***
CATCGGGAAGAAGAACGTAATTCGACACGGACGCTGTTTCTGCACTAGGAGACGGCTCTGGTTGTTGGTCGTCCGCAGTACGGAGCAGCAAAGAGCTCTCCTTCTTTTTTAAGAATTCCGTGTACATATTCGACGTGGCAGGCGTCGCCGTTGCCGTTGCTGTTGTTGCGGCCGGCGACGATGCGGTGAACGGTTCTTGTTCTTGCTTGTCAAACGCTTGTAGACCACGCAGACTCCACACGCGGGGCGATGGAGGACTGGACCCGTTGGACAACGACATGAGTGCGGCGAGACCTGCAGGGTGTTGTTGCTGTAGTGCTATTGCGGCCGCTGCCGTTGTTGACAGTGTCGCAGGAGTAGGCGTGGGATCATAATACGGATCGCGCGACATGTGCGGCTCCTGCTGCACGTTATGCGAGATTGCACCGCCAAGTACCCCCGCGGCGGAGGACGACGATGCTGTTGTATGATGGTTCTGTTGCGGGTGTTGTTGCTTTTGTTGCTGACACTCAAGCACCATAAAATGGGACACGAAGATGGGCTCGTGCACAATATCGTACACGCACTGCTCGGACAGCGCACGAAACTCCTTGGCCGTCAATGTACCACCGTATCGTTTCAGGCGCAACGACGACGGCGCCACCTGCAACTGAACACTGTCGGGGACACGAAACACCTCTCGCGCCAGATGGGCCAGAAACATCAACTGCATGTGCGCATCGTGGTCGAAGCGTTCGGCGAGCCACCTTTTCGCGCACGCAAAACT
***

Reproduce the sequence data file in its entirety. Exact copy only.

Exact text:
CATCGGGAAGAAGAACGTAATTCGACACGGACGCTGTTTCTGCACTAGGAGACGGCTCTGGTTGTTGGTCGTCCGCAGTACGGAGCAGCAAAGAGCTCTCCTTCTTTTTTAAGAATTCCGTGTACATATTCGACGTGGCAGGCGTCGCCGTTGCCGTTGCTGTTGTTGCGGCCGGCGACGATGCGGTGAACGGTTCTTGTTCTTGCTTGTCAAACGCTTGTAGACCACGCAGACTCCACACGCGGGGCGATGGAGGACTGGACCCGTTGGACAACGACATGAGTGCGGCGAGACCTGCAGGGTGTTGTTGCTGTAGTGCTATTGCGGCCGCTGCCGTTGTTGACAGTGTCGCAGGAGTAGGCGTGGGATCATAATACGGATCGCGCGACATGTGCGGCTCCTGCTGCACGTTATGCGAGATTGCACCGCCAAGTACCCCCGCGGCGGAGGACGACGATGCTGTTGTATGATGGTTCTGTTGCGGGTGTTGTTGCTTTTGTTGCTGACACTCAAGCACCATAAAATGGGACACGAAGATGGGCTCGTGCACAATATCGTACACGCACTGCTCGGACAGCGCACGAAACTCCTTGGCCGTCAATGTACCACCGTATCGTTTCAGGCGCAACGACGACGGCGCCACCTGCAACTGAACACTGTCGGGGACACGAAACACCTCTCGCGCCAGATGGGCCAGAAACATCAACTGCATGTGCGCATCGTGGTCGAAGCGTTCGGCGAGCCACCTTTTCGCGCACGCAAAACT